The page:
“Or the importance of making sure everyone in the vehicle is properly belted?”
Russ resisted the urge to check his pants to see if anything was still hanging open. “No.”
“Then I trust the next time I make you at eighty miles per hour, you’ll be responding to a call.” He glanced at the radio mount. “You haven’t been on the radio, have you?”
“No.” Russ frowned. “Why?”
“Your dispatcher’s looking for coverage. A bar fight at some place named the Dew Drop Inn. She’s sent one unit out, but she wants another for backup.”
“I’ll get on it. Thanks for the tip.”
The trooper touched his hat. “You have a good night then, sir.” He glanced at Clare. “Ma’am.”
“Thank you, Trooper Richards. I’ll try to see that he does.”
The trooper’s stone face twitched. “After you get him home, please.”
Russ powered up his window as Richards got back into his car. “God.” He pinched the bridge of his nose again.
“What? You got out of a ticket. If I’d been driving it would’ve been two hundred dollars and a point off my license.”
“I’d rather get a ticket, if it meant I wasn’t going to become tomorrow’s coffee break hot topic. Staties are gossip hounds. They make Geraldine Bain seem like a hermit under a vow of silence.” The Millers Kill postmistress was better known for passing on the latest tidbits than she was for handing out the mail. He switched on his radio and unhooked the mic. “Dispatch, this is Van Alstyne, in own vehicle. I understand you’ve got some trouble?”
Harlene’s voice came on immediately. “Chief? What are you doing on the air? I thought you were picking up Reverend Fergusson?”
“I’ve got her right here. What’s up?”
“Brawling at the Dew Drop Inn. Hadley’s on her way, but I thought she should have some backup.”
“Good call.” Knox had graduated from Police Basic a year and a half ago, and she had come a long way, but he didn’t like the idea of a woman alone tackling the lowlifes that frequented the Dew Drop. “Who’ve you got?”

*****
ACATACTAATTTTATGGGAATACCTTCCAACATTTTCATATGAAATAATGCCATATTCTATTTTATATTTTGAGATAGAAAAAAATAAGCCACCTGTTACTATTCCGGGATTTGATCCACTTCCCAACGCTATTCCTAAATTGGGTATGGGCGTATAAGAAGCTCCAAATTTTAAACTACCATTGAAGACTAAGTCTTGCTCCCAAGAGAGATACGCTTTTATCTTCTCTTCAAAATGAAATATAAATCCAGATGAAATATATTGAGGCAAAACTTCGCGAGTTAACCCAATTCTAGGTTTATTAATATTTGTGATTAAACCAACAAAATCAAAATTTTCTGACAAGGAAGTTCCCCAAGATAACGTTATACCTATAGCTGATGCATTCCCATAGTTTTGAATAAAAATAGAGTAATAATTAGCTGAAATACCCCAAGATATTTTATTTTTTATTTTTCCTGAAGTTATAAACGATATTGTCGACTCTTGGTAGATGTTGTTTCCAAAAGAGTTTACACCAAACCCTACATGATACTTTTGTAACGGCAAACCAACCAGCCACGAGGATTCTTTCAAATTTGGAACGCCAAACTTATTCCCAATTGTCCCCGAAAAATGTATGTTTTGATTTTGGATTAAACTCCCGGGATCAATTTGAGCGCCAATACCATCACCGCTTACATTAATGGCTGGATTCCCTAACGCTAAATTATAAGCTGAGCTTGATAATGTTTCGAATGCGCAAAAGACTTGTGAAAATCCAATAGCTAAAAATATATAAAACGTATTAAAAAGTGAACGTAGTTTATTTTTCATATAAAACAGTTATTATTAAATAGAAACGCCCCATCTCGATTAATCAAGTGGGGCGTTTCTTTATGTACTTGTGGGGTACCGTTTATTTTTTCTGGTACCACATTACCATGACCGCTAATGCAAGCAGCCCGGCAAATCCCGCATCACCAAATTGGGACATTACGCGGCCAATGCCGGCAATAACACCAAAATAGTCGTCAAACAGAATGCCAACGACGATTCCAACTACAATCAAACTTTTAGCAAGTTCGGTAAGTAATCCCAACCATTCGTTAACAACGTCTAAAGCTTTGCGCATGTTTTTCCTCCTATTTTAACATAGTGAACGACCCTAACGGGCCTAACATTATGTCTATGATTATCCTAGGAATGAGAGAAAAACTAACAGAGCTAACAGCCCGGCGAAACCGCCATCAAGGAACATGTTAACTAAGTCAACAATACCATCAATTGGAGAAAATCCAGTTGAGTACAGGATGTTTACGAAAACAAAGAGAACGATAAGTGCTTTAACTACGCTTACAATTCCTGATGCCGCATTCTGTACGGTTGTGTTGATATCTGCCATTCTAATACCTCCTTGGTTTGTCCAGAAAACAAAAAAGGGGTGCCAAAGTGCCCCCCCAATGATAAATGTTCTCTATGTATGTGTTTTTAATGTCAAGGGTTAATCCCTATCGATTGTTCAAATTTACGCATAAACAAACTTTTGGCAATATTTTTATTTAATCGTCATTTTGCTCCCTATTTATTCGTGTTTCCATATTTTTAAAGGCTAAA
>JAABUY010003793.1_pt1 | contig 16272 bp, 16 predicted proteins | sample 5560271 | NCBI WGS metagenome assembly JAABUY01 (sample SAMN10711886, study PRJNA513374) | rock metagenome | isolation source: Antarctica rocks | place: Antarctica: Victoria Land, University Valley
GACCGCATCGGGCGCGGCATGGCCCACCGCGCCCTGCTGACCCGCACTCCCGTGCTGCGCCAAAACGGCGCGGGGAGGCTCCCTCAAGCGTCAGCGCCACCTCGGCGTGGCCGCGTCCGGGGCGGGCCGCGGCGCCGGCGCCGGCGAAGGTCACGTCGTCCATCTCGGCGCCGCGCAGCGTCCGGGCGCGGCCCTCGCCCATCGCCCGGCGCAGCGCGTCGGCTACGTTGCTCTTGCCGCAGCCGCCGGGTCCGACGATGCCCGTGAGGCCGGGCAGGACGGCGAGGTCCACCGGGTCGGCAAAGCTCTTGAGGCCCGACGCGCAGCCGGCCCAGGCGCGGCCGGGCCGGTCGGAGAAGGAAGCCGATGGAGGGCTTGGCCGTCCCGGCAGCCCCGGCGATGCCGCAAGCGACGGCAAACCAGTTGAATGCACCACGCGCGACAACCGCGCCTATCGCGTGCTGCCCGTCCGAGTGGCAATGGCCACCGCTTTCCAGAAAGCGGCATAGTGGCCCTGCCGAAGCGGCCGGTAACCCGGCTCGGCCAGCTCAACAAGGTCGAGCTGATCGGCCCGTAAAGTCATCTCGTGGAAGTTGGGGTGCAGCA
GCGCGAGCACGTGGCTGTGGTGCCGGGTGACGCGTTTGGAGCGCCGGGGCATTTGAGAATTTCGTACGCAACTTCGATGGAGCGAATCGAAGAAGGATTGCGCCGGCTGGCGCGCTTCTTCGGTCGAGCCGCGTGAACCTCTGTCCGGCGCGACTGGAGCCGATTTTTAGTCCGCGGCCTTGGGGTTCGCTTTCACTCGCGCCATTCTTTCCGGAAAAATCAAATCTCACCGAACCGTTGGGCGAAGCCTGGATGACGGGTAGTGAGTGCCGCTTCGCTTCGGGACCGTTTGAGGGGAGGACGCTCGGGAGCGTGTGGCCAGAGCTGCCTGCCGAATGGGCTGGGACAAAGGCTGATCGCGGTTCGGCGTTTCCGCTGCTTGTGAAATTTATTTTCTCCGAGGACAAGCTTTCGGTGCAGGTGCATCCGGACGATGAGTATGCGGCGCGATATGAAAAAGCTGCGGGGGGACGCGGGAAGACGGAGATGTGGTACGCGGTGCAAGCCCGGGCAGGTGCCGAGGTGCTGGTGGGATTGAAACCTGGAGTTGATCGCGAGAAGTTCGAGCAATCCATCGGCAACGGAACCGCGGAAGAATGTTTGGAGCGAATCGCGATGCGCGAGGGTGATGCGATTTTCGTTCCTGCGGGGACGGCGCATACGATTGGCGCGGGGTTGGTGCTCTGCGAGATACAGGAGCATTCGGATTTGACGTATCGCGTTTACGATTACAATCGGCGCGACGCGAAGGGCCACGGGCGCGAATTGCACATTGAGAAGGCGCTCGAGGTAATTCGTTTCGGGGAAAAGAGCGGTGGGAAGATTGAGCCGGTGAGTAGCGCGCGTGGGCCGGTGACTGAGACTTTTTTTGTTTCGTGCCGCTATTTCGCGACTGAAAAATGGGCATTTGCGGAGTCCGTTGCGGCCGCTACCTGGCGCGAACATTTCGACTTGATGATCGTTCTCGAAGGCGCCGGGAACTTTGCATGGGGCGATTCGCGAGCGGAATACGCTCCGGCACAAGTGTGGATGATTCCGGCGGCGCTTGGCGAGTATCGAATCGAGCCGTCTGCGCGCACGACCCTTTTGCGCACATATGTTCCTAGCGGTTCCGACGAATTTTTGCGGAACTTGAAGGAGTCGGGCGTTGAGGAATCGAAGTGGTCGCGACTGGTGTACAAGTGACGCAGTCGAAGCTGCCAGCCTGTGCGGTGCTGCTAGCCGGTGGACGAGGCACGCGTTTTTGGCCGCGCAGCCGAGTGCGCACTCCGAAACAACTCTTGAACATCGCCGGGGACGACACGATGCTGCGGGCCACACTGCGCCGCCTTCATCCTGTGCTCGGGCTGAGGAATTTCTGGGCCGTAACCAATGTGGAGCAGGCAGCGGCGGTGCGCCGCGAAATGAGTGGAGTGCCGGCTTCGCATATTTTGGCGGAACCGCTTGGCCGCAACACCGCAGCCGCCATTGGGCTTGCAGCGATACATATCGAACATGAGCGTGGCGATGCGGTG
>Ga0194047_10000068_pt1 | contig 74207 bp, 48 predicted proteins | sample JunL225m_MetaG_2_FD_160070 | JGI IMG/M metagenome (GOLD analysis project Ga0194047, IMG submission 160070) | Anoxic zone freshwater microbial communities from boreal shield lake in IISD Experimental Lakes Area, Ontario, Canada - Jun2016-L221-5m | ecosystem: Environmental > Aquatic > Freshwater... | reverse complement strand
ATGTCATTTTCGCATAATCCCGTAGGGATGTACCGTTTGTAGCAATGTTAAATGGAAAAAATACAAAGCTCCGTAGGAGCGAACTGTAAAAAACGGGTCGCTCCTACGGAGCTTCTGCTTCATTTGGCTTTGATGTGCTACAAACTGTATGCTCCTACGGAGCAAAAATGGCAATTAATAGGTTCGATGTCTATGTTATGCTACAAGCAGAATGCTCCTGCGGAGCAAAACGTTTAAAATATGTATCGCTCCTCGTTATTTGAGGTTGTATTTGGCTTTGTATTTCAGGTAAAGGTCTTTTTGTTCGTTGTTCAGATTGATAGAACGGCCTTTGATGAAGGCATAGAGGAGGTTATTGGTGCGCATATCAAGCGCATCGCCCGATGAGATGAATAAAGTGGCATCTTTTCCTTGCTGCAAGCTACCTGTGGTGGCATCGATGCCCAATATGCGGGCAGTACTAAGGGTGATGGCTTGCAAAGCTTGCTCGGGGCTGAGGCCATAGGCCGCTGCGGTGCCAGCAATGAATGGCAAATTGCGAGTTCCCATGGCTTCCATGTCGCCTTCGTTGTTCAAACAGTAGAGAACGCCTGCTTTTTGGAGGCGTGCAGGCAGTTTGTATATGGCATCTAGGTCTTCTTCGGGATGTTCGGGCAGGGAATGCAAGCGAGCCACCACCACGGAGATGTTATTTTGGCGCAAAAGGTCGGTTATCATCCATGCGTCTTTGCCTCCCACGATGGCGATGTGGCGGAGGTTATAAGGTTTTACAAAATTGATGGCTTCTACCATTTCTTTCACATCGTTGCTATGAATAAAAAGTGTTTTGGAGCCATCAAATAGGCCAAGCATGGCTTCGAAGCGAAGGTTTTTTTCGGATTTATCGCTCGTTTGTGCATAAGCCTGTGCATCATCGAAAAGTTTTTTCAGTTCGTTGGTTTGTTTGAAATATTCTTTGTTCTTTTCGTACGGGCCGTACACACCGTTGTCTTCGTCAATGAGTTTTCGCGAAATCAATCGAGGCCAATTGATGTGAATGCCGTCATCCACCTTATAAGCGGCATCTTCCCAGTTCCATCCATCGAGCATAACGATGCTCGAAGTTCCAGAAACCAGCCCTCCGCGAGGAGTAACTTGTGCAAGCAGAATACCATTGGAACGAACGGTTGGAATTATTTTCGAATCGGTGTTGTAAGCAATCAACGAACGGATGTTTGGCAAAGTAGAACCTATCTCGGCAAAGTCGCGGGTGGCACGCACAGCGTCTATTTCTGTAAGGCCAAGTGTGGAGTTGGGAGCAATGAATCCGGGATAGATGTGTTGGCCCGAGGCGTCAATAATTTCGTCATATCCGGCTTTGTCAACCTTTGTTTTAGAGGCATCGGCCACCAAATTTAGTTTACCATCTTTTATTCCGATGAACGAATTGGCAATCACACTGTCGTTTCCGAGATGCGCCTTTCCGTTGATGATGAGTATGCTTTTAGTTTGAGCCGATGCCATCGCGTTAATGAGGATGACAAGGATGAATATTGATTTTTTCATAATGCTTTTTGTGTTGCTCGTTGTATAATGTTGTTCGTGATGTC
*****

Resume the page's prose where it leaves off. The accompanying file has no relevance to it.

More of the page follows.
“Paul’s tied down with a three-car accident out past Lucher’s Corners. Tourists. Eric’s in the hospital with a drunk driver.”
“Off fishing somewheres. I left a message for Kevin. He was planning on getting back to town today. I asked him to call me if he can assist.”
“He doesn’t have to report for duty until tomorrow.”
“Tonight, tomorrow, what’s the difference?”
He sighed. “I’m on my way.”
“No!” Harlene sounded scandalized.
He looked at Clare. She nodded.
“I’m on my way. ETA thirty minutes. Let Hadley know.”
“What about Reverend Fergusson?”
He looked at Clare again.
“I guess I can be patient a little longer,” she said.
He keyed the mic. “Reverend Fergusson,” he said, and she smiled at him, as if there were a chance in hell she’d do as he asked, “will wait in the truck. Chief out.”
Love makes people do some pretty dumb-ass things, Officer Hadley Knox thought. In her case, it had convinced her a self-absorbed La-La Land user would make a good husband and father. She had paid big for her mistake; crawling back to her grandfather’s hometown for refuge, taking this pain-in-the-ass job to support her kids.
In the case of the shaved-head army guy in front of her, it had made taking on a small-town thug and his posse seem like a good idea. He had paid for it with a split lip and battered face.